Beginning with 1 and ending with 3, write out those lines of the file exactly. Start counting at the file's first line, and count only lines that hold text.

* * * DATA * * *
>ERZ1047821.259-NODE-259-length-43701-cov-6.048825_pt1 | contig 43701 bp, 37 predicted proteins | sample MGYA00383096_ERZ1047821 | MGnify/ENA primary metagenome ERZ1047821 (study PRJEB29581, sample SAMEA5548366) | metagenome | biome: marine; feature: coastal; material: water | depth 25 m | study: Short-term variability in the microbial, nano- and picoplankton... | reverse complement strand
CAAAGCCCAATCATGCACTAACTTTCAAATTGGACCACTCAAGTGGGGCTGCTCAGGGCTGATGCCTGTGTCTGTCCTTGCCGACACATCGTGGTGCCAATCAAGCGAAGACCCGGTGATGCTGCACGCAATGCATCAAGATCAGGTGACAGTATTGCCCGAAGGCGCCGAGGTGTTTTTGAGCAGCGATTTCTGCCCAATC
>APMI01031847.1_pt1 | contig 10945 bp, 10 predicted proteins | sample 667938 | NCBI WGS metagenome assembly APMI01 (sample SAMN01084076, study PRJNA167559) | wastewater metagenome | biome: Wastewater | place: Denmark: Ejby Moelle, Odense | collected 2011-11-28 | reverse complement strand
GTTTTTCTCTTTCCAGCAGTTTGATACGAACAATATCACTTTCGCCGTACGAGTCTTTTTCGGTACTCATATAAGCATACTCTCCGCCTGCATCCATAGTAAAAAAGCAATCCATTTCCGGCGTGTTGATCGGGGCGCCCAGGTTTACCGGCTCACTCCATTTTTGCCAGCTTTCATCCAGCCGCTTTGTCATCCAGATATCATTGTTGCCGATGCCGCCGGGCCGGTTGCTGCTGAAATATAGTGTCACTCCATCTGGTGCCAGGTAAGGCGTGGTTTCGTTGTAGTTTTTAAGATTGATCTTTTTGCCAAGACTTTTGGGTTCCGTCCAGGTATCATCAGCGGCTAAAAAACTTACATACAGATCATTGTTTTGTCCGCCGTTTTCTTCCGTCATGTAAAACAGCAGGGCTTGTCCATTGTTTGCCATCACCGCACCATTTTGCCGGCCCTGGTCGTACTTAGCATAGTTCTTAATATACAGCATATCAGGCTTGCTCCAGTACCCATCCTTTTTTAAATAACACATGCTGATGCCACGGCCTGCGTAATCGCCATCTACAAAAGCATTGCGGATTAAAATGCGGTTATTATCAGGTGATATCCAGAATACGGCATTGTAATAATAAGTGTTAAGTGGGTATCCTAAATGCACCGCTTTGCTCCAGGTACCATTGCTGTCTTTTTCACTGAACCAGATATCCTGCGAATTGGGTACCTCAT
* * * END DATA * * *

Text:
>ERZ1047821.259-NODE-259-length-43701-cov-6.048825_pt1 | contig 43701 bp, 37 predicted proteins | sample MGYA00383096_ERZ1047821 | MGnify/ENA primary metagenome ERZ1047821 (study PRJEB29581, sample SAMEA5548366) | metagenome | biome: marine; feature: coastal; material: water | depth 25 m | study: Short-term variability in the microbial, nano- and picoplankton... | reverse complement strand
CAAAGCCCAATCATGCACTAACTTTCAAATTGGACCACTCAAGTGGGGCTGCTCAGGGCTGATGCCTGTGTCTGTCCTTGCCGACACATCGTGGTGCCAATCAAGCGAAGACCCGGTGATGCTGCACGCAATGCATCAAGATCAGGTGACAGTATTGCCCGAAGGCGCCGAGGTGTTTTTGAGCAGCGATTTCTGCCCAATC
>APMI01031847.1_pt1 | contig 10945 bp, 10 predicted proteins | sample 667938 | NCBI WGS metagenome assembly APMI01 (sample SAMN01084076, study PRJNA167559) | wastewater metagenome | biome: Wastewater | place: Denmark: Ejby Moelle, Odense | collected 2011-11-28 | reverse complement strand